Bicycle Touring

[Image: group of women in a circle holding onto bicycle wheel and leaning back]

Photo courtesy WomanTours

"It's hard to explain what it makes you feel like because it's kind of like the adrenaline flows and it's like medicine. People who don't cycle can't understand it. They look at you and they think, "You've got to be crazy!" And I said, "Well, you don't have to be, but it helps!"

––Frances Ashcroft, 69, Pocatello

For women interested in long distance touring, one option is WomanTours. The Driggs, ID company was started in 1993 by Gloria Smith, who began biking in 1984 after she went through treatment for breast cancer.

[Image: Gloria Smith]

"I think women look at cycling much differently than men do," says Gloria Smith. "Men are much more competitive. Women go out for the camaraderie of other women, to enjoy the scenery, to just feel their bodies. If they're fast, that is fine. If they're slow, that's fine too. And we're very supportive of one another."

The actual founding of WomanTours was by accident, after Smith had taken a cross country bike tour with some friends.

"When I finished that tour I knew I had to spend the rest of my life on a bicycle," says Smith. "So I just started advertising bicycle tours for women and adventure cycling and coming up with new friends who cycle. That's what I wanted to do; I just wanted to bike with some other women. But it has just grown ever since. I had no idea it would come to this."

Today, WomenTours is the only company in the United States that runs trips exclusively for women, and it arranges tours all over the world. The company still operates out of modest offices in Driggs, ID, at the base of the stunning Teton Mountains. For long trips, the company carries their clients' gear and food, and provides a van should someone want to rest for a while.

[Image: Frances on the beach with her bike giving a thumbs up to the camera]

Frances Ashcroft

WomanTours trips completely transformed 69-year old Frances Ashcroft. Ashcroft, who suddenly lost her husband of nearly 50 years to cancer, was bereft until her daughter encouraged her to try cycling.

Although she had not been on a bicycle in decades, Ashcroft went on a WomanTours trip to Hawaii. After cycling several hundred miles, she decided to go for the brass ring: a bike trip across the entire United States. Ashcroft has now biked across the country twice. Besides dropping several dress sizes, she says bicycling has changed her life.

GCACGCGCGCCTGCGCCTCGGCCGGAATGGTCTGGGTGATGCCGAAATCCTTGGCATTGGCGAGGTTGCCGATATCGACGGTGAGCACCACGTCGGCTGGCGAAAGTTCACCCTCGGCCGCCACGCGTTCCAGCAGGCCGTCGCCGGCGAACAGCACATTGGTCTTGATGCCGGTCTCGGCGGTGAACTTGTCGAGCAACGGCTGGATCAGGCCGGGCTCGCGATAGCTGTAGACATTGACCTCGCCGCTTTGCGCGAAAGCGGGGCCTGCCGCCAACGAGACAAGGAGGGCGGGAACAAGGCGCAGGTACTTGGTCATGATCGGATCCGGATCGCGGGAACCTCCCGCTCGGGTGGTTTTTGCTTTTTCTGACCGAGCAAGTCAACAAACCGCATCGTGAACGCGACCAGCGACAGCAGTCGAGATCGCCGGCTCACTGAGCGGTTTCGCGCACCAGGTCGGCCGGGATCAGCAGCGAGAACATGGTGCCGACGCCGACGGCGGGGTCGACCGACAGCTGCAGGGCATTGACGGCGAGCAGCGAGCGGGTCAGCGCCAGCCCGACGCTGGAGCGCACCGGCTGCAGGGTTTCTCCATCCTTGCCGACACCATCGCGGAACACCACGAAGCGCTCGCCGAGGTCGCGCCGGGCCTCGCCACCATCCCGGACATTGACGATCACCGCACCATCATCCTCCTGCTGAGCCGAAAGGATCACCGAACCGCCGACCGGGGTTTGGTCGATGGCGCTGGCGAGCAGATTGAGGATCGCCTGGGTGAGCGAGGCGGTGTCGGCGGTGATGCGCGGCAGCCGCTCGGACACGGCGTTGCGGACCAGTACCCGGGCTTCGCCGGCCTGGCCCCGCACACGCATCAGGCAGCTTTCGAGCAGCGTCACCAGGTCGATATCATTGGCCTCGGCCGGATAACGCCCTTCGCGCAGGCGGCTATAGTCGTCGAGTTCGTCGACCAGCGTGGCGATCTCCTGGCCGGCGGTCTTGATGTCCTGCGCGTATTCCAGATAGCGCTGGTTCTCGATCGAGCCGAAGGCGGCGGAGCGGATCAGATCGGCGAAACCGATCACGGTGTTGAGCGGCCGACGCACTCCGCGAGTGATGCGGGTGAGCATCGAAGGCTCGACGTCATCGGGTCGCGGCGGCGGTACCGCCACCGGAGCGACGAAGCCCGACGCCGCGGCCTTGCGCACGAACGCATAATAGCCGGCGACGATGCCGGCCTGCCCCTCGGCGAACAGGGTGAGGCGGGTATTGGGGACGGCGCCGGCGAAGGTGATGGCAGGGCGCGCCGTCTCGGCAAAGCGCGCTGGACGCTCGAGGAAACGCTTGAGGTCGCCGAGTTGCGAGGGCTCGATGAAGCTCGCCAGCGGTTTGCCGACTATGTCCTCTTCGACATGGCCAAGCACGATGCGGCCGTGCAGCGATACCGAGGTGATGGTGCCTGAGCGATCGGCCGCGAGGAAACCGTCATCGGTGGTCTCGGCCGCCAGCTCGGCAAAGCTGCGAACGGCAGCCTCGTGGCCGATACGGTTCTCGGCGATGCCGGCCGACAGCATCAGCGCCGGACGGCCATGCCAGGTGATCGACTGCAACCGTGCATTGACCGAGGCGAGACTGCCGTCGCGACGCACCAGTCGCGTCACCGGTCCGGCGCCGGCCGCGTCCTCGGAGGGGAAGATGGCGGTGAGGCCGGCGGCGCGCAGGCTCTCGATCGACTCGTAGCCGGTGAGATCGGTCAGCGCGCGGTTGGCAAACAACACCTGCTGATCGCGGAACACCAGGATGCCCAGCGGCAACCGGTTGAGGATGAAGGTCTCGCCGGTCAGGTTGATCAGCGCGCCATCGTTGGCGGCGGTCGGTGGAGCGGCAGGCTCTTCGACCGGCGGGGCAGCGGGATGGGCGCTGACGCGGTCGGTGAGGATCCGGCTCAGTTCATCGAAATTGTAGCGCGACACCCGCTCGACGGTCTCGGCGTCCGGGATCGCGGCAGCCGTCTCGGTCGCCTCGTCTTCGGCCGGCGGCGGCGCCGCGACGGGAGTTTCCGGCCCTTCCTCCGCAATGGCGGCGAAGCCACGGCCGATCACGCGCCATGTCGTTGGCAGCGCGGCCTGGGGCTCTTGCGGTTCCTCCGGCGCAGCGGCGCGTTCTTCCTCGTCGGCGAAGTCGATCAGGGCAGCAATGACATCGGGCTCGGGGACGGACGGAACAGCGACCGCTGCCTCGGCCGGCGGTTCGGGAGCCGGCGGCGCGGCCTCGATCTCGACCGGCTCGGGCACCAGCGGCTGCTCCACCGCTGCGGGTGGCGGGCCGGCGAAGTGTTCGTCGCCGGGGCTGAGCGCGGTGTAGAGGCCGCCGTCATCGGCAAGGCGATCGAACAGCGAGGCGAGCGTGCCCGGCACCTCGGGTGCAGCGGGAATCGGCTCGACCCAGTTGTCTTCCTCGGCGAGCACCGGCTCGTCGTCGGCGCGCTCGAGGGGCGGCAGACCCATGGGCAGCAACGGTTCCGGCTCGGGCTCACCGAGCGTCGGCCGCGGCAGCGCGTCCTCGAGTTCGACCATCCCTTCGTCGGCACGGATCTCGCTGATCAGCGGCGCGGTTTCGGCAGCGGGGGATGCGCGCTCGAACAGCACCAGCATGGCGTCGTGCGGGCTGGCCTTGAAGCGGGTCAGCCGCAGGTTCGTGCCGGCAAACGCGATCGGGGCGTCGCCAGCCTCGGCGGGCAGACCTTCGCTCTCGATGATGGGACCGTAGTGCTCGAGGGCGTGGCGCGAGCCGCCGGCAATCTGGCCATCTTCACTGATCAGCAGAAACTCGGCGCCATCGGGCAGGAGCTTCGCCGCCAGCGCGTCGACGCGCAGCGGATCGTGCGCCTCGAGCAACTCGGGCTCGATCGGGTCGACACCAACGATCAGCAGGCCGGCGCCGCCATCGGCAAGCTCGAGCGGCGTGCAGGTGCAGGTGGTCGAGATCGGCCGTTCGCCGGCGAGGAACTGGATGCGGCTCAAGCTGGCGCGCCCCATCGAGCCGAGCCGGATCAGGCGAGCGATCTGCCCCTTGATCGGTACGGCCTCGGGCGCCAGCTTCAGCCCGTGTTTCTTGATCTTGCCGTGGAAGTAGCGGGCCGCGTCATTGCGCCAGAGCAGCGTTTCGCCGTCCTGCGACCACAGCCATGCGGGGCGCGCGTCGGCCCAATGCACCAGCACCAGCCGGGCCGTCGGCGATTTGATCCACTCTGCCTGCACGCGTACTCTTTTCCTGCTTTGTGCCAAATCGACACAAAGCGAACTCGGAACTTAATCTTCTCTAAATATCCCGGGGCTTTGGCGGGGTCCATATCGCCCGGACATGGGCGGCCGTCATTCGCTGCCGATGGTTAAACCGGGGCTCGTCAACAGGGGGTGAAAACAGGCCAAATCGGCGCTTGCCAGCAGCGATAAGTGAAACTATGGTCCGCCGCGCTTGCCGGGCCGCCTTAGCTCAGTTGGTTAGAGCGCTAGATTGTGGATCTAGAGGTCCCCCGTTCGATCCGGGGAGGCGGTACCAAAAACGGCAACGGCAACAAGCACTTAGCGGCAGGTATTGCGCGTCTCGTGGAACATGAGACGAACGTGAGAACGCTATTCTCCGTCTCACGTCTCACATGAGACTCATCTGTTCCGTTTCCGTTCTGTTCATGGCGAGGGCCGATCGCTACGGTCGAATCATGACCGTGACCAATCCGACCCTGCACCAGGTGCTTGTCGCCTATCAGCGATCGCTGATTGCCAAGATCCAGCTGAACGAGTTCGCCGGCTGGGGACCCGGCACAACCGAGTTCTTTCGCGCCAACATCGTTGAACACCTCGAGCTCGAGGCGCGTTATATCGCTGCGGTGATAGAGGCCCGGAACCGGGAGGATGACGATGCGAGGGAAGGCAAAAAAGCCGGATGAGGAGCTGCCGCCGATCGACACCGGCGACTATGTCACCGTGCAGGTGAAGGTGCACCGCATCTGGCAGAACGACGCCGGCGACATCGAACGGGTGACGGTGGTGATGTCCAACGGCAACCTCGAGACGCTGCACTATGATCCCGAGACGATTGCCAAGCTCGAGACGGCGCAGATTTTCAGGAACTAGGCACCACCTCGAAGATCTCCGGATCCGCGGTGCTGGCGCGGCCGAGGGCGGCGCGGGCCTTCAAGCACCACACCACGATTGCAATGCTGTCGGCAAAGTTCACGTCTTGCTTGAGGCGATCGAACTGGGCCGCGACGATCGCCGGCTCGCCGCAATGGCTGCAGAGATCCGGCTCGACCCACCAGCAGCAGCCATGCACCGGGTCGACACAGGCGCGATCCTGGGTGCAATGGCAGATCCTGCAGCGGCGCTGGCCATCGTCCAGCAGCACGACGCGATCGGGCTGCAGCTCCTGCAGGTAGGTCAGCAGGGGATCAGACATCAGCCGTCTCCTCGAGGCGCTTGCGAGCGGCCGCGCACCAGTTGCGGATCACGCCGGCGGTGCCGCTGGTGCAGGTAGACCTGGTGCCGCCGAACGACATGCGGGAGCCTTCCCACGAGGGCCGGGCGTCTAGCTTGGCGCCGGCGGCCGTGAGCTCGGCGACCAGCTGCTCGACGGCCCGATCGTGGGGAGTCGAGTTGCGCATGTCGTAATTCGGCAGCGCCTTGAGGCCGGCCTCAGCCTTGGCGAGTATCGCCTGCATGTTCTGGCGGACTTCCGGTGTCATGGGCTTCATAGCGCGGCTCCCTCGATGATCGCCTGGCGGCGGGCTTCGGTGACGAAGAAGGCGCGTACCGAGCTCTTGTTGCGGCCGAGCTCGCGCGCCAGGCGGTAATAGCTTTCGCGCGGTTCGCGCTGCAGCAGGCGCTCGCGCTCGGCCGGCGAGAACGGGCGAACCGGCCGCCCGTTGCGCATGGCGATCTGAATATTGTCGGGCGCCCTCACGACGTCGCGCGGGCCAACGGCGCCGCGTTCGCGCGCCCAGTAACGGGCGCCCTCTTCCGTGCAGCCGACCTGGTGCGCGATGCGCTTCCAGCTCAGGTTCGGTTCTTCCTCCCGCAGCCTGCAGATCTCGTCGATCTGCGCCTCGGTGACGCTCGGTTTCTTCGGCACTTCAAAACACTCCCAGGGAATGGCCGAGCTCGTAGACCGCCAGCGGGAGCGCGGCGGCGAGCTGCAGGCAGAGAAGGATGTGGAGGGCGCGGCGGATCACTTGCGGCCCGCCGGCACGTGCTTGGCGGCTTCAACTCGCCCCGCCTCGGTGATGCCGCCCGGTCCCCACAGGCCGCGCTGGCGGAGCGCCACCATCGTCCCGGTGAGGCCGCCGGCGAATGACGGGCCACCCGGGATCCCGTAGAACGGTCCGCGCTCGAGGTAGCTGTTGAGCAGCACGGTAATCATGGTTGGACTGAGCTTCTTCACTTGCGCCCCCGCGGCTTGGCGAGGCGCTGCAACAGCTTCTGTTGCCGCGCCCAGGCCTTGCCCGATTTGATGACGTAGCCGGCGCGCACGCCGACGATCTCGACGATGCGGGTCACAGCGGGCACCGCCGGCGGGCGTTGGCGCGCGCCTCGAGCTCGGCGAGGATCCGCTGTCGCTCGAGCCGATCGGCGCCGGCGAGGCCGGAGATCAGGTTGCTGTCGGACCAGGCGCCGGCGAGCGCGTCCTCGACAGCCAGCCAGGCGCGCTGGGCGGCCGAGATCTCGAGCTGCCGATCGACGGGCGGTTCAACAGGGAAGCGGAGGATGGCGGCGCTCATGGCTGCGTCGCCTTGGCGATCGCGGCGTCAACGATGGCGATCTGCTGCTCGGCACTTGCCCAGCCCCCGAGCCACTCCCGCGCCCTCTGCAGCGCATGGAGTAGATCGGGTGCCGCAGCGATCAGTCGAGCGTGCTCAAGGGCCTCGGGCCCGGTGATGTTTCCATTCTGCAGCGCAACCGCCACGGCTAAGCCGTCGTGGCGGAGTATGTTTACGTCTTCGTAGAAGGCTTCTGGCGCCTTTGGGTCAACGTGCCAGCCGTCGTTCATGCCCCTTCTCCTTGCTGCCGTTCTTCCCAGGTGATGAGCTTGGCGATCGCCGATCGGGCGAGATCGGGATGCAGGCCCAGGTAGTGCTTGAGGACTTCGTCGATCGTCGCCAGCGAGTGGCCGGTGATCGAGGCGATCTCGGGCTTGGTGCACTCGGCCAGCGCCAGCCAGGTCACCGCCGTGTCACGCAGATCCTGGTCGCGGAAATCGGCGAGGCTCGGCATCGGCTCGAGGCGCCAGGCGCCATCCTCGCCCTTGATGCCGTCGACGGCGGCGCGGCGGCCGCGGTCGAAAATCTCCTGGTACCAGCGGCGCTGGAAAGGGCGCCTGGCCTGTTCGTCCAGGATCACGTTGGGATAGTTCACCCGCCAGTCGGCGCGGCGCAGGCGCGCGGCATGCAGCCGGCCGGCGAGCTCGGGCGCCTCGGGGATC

"I changed the way I eat, I changed the way I live," says Ashcroft. "And I owe it all to cycling. It's kept me sane. It doesn't matter how old you are. You can still do whatever you want to do if you make your mind up to do it."

[Image: the group of women who went on the tour to the Teton Valley]

Photo: Marcia Franklin

"Cycling Idaho" spends time with a group of WomanTours participants enjoying the Teton Valley on their bikes. Their particular tour also includes yoga classes and classes in bike mechanics.


[Image: Michelle Santos]

"I just learned how to ride a bike three years ago. I really wanted to do a biking tour before I started school. I saw this one and it had bike mechanics, it had yoga, and also went around the Tetons, and I always wanted to go up here."
–– Michelle Santos, Louisville, KY

[Image: Heather O’Conner]

"I just go for the pleasure of going new places and this has been a great one. I love riding with a group. It keeps me going. It really does. I don't think I'd do this totally on my own."
––Heather O'Connor, Bucks County, PA

[Image: Jane Dwire]

"I feel like I can go home now and take my bike apart, clean it and put it back together again. I'm so excited. There's so much green, the trees, the mountains, the Tetons. I've never seen so much wide open space."
––Jane Dwire, Ventura, CA

[Image: Berlinda Saenz]

"I can't believe that I'm actually here. I wouldn't have ever dreamt that I would see the scenes that I've seen, especially the Grand Tetons as a backdrop. And sometimes when I've just been so tired and I've thought I can't go on, and I happen to glance over and see the view. That just sparks up a little bit more energy to keep going. I keep wondering, "What's on the other side? What's on the other side?"
––Berlinda Saenz, Greeley, CO


[Image: Susan Hutchinson]

"We are so lucky. I felt like this was just a privilege to be able to be out here and be healthy enough to enjoy this in a way that people who don't bike-I don't think they enjoy it as much. I mean, you can be in a car and you can enjoy the scenery, but in a sense you feel like you are earning that view at the top of the mountain."
––Susan Hutchinson, Greeley, CO

[Image: Jen Stutesman]

"This is my 40th birthday gift to me. I'm looking to get in better shape and feel good and get empowered and put bicycle guys in their place when they tell me what I need! It's kind of like the nicest thing I've done for myself, really."
––Jen Stutesman, Walla Walla, WA

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